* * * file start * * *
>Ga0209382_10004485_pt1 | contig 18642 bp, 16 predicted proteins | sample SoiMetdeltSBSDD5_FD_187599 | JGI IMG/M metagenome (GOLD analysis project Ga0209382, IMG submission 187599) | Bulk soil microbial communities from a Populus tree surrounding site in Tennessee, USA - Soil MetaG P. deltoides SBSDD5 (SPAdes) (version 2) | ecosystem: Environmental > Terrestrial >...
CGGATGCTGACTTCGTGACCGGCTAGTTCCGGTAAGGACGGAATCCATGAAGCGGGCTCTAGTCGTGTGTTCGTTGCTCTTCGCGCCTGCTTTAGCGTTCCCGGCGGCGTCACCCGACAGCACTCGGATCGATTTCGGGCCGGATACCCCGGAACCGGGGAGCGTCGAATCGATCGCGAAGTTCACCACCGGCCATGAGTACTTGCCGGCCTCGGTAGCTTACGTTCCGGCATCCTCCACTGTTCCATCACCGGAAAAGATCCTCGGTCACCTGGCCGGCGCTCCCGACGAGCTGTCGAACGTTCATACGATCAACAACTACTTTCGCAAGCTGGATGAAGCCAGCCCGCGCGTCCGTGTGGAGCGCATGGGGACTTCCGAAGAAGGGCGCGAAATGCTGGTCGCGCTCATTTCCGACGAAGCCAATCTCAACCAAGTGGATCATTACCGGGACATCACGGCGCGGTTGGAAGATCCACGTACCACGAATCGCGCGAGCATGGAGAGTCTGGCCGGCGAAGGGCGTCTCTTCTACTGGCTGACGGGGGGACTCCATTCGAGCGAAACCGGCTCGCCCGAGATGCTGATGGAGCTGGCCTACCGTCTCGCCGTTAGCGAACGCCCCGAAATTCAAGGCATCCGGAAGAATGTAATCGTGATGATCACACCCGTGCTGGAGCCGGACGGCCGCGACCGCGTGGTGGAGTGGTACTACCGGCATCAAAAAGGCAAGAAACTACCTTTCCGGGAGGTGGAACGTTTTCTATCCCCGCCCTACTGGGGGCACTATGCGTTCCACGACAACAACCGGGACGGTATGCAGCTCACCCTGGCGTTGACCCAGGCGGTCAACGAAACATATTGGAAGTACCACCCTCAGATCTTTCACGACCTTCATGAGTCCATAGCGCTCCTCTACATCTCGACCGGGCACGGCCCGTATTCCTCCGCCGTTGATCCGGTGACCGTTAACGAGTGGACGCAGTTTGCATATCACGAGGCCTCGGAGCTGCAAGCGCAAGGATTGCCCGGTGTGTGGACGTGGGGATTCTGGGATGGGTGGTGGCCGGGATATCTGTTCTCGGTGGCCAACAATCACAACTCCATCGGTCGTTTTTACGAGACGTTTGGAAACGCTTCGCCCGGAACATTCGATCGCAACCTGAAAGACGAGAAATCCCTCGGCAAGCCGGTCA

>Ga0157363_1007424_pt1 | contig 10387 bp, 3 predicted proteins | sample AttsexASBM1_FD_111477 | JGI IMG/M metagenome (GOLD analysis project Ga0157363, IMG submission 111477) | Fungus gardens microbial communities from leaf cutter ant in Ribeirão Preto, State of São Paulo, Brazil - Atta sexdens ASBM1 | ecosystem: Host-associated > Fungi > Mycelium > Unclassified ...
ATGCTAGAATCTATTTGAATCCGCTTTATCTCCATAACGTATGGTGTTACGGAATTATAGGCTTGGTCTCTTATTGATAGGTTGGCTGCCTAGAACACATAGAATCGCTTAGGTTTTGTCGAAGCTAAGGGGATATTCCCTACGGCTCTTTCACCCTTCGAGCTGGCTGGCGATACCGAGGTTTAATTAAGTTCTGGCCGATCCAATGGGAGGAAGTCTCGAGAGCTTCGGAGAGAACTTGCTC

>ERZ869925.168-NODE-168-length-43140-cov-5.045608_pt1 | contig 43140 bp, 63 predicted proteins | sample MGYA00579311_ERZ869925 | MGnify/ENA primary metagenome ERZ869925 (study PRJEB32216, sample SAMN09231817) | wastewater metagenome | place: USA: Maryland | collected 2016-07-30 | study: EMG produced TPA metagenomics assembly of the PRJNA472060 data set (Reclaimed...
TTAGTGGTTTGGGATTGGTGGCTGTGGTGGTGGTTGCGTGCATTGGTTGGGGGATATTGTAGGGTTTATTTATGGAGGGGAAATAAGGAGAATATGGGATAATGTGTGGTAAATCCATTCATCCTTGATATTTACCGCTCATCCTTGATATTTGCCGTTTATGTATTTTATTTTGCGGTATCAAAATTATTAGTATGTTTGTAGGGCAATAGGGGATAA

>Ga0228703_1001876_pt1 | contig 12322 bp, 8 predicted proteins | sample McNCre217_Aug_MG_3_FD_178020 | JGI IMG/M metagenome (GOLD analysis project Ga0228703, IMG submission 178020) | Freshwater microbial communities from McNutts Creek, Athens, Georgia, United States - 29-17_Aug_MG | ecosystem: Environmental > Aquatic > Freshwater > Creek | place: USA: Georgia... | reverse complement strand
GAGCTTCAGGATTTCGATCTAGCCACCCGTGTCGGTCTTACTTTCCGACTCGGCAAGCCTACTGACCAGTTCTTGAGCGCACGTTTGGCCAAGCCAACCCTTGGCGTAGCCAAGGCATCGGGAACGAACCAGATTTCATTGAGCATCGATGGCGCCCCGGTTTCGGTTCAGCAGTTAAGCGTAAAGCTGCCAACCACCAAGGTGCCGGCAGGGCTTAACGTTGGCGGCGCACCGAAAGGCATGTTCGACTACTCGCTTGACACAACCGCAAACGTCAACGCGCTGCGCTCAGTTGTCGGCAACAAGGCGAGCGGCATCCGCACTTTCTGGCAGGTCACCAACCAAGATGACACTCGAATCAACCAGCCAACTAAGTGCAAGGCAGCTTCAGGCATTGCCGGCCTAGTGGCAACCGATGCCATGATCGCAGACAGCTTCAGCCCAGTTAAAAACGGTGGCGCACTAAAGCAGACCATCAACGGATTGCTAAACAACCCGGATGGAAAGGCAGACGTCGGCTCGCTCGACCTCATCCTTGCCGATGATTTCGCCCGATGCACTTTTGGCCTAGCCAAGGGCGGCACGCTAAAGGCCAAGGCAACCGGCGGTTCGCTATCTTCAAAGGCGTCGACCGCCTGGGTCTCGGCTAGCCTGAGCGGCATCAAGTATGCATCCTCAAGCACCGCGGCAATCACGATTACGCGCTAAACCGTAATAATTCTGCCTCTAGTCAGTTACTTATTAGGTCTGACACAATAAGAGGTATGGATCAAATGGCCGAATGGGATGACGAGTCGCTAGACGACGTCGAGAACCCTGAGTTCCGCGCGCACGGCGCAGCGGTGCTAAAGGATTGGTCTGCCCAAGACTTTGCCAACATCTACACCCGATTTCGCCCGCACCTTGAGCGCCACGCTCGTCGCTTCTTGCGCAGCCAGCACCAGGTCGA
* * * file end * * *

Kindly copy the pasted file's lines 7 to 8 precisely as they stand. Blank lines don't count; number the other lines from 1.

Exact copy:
>Ga0228703_1001876_pt1 | contig 12322 bp, 8 predicted proteins | sample McNCre217_Aug_MG_3_FD_178020 | JGI IMG/M metagenome (GOLD analysis project Ga0228703, IMG submission 178020) | Freshwater microbial communities from McNutts Creek, Athens, Georgia, United States - 29-17_Aug_MG | ecosystem: Environmental > Aquatic > Freshwater > Creek | place: USA: Georgia... | reverse complement strand
GAGCTTCAGGATTTCGATCTAGCCACCCGTGTCGGTCTTACTTTCCGACTCGGCAAGCCTACTGACCAGTTCTTGAGCGCACGTTTGGCCAAGCCAACCCTTGGCGTAGCCAAGGCATCGGGAACGAACCAGATTTCATTGAGCATCGATGGCGCCCCGGTTTCGGTTCAGCAGTTAAGCGTAAAGCTGCCAACCACCAAGGTGCCGGCAGGGCTTAACGTTGGCGGCGCACCGAAAGGCATGTTCGACTACTCGCTTGACACAACCGCAAACGTCAACGCGCTGCGCTCAGTTGTCGGCAACAAGGCGAGCGGCATCCGCACTTTCTGGCAGGTCACCAACCAAGATGACACTCGAATCAACCAGCCAACTAAGTGCAAGGCAGCTTCAGGCATTGCCGGCCTAGTGGCAACCGATGCCATGATCGCAGACAGCTTCAGCCCAGTTAAAAACGGTGGCGCACTAAAGCAGACCATCAACGGATTGCTAAACAACCCGGATGGAAAGGCAGACGTCGGCTCGCTCGACCTCATCCTTGCCGATGATTTCGCCCGATGCACTTTTGGCCTAGCCAAGGGCGGCACGCTAAAGGCCAAGGCAACCGGCGGTTCGCTATCTTCAAAGGCGTCGACCGCCTGGGTCTCGGCTAGCCTGAGCGGCATCAAGTATGCATCCTCAAGCACCGCGGCAATCACGATTACGCGCTAAACCGTAATAATTCTGCCTCTAGTCAGTTACTTATTAGGTCTGACACAATAAGAGGTATGGATCAAATGGCCGAATGGGATGACGAGTCGCTAGACGACGTCGAGAACCCTGAGTTCCGCGCGCACGGCGCAGCGGTGCTAAAGGATTGGTCTGCCCAAGACTTTGCCAACATCTACACCCGATTTCGCCCGCACCTTGAGCGCCACGCTCGTCGCTTCTTGCGCAGCCAGCACCAGGTCGA